Maine lawmakers are considering a proposal to allocate millions of dollars in emergency funding to civil legal aid providers across the state.

Advocates who provide and benefit from these services testified before the Legislature’s Judiciary Committee on Tuesday, asking them to support an emergency funding bill that would provide nearly $12 million over the next few years and help roughly 10,000 Maine households.

“Our civil legal aid services in Maine are numerous, yet severely underfunded,” said Terence Miller, Preble Street’s advocacy director. “Underfunding these terrific legal providers creates gaps in Maine’s funding of indigent legal services. Most people’s needs are not being adequately met.”

Preble Street, which houses hundreds of homeless Mainers, is among several organizations whose clients rely on civil legal aid services in the state.

Experts say Maine falls drastically short of meeting the demand for legal help in civil matters, which can cover anything from eviction court, protections from abuse for domestic violence, child custody proceedings, financial exploitation of the elderly, applications for asylum and workers’ rights.

While the National Center for Access to Justice recommends a ratio of at least 10 legal aid attorneys per 10,000 people living below 200% of the federal poverty line, Maine can only provide less than two.


Unlike in criminal cases, there is no law in Maine that guarantees access to an attorney for civil matters. But advocates say that doesn’t make civil legal aid any less important.

“The need for civil legal representation is just as critical,” said Sen. Anne Carney, D-Cape Elizabeth, who is sponsoring the emergency legislation that would allocate $3.9 million in the next fiscal year and another $7.8 million for fiscal year 2024-25.

Maine court officials support the bill and testified Tuesday that having an attorney for civil proceedings tends to ensure more favorable and faster outcomes.

Lawmakers have been invited to tour the Portland courthouse and Barbara Cardone, the director of legal affairs and public relations for the state court system, asked them to pay special attention to proceedings where people are representing themselves.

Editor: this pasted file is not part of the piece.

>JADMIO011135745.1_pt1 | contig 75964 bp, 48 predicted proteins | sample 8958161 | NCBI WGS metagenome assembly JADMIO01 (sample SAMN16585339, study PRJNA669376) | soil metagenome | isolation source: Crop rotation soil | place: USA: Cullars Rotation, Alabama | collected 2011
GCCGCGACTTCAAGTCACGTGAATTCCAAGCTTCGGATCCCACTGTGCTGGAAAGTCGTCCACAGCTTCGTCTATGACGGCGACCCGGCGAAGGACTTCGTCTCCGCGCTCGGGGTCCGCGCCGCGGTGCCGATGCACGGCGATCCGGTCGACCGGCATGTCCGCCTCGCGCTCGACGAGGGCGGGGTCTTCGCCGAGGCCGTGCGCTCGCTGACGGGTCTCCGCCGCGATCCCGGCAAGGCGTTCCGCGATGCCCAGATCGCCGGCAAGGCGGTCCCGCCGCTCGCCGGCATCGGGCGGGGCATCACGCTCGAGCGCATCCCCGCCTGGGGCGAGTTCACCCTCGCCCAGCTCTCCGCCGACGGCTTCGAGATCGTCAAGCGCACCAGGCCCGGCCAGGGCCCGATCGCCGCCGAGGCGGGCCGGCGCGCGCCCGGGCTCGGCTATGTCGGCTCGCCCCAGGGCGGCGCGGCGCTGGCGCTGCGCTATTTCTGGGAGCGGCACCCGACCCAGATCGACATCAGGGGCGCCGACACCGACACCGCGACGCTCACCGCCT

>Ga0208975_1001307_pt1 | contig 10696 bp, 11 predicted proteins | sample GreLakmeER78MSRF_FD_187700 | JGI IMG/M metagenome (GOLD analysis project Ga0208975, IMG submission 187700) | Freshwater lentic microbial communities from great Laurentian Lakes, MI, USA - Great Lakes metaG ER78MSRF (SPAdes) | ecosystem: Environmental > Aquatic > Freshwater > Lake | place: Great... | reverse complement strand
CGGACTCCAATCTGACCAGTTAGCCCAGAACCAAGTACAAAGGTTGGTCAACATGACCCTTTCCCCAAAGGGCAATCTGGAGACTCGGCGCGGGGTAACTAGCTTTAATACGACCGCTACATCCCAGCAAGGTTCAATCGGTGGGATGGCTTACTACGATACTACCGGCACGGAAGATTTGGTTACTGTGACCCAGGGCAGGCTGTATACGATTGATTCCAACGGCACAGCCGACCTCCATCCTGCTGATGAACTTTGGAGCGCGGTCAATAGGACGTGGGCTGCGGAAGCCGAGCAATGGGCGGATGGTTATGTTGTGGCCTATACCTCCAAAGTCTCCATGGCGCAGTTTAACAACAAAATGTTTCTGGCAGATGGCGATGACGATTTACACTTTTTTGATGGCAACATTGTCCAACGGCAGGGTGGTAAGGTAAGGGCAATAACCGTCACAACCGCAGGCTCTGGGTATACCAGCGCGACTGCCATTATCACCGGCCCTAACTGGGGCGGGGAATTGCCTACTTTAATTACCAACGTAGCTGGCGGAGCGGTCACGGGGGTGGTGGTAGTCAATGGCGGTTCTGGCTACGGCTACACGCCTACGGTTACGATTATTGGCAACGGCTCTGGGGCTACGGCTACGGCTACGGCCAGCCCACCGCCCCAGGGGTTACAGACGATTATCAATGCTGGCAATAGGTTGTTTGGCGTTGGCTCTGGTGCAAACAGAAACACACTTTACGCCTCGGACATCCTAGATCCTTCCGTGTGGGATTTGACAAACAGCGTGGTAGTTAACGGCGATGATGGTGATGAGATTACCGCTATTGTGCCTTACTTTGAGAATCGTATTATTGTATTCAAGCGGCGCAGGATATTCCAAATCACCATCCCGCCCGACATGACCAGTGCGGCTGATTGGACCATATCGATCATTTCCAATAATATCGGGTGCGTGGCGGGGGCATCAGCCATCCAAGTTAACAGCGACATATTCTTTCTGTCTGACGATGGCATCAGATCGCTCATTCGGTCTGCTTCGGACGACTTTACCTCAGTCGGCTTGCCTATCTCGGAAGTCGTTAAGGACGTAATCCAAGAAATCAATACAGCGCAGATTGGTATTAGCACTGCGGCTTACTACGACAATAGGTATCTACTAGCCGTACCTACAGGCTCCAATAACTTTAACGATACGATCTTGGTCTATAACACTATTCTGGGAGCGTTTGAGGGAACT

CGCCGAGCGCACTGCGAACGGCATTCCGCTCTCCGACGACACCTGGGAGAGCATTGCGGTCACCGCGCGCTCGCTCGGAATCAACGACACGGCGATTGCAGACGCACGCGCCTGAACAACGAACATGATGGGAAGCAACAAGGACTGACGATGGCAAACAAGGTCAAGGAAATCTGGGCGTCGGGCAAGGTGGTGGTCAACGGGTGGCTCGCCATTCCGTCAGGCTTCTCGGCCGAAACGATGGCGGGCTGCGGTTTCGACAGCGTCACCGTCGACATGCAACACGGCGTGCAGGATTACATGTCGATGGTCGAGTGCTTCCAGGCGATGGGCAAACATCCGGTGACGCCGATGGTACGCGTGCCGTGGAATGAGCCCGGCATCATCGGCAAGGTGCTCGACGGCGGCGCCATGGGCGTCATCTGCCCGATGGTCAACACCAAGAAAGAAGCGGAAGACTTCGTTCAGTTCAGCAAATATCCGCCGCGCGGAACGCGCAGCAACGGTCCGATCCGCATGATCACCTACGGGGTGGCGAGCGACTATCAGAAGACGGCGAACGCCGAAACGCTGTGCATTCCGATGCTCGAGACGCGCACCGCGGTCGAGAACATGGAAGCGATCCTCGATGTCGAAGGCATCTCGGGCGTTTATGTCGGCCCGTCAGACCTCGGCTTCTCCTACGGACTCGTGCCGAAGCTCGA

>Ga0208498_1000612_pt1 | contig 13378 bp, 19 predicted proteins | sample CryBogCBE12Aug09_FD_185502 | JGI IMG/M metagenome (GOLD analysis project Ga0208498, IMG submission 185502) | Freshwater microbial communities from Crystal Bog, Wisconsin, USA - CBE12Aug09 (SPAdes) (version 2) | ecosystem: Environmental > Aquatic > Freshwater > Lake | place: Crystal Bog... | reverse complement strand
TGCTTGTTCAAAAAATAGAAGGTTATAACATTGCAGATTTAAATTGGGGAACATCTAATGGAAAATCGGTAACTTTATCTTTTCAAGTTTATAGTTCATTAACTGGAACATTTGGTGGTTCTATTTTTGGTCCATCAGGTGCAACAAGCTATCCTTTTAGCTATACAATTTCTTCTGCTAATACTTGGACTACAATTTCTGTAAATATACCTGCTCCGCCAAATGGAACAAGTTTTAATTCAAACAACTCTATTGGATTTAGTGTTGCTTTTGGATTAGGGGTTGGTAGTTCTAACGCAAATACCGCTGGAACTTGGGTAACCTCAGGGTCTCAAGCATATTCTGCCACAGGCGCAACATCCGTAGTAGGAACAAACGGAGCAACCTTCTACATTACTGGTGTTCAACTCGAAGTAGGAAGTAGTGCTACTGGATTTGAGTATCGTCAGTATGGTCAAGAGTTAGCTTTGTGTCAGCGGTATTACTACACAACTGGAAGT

“If you have an opportunity to talk with the presiding judge afterward, ask that judge how could that hearing have been different if there were attorneys involved,” Cardone said. “How much time would it have taken? What issues would’ve been avoided?”

The money would be funneled through the Civil Legal Services Fund, which is overseen by a three-member commission that disburses funds to civil legal aid providers.


Maine has several civil legal aid providers who represent low-income Mainers for free – Pine Tree Legal Assistance, Legal Services for the Elderly, the Cumberland Legal Aid Clinic at the University of Maine School of Law, Maine Equal Justice Partners, the Maine Volunteer Lawyers Project, the Immigrant Legal Advocacy Project and Disability Rights Maine.

Several of these organizations work primarily with households experiencing extreme poverty. In Maine, a little more than a quarter of the state is living below 200% of the federal poverty line.

With the proposed funding, these groups estimate they could provide legal advice and representation to an additional 10,000 Maine households.

Many providers testified Tuesday they have had to turn away thousands of Mainers simply because they don’t have the staffing or resources to help everyone.

Atlee Reilly, legal director for Disability Rights Maine, said Tuesday that the emergency funding would address a “significant need for no-cost legal aid to the disability community,” in a state where more than 16% of the population has a disability and oftentimes is also experiencing poverty.

Jaye Martin, executive director of Legal Services for the Elderly, said Tuesday that her organization had to turn away nearly 500 people last year, in an effort to ration attorneys and prioritize serving those with more dire needs. Martin said the longer it takes for those 500 to obtain help, the more likely their situations will snowball into emergencies.

Lawmakers will consider the bill again during a work session scheduled for March 29. No one offered testimony Tuesday in opposition of the bill.

L.D.564 would require a two-thirds majority to be enacted as an emergency measure, and would then take effect immediately after being signed into law by the governor.

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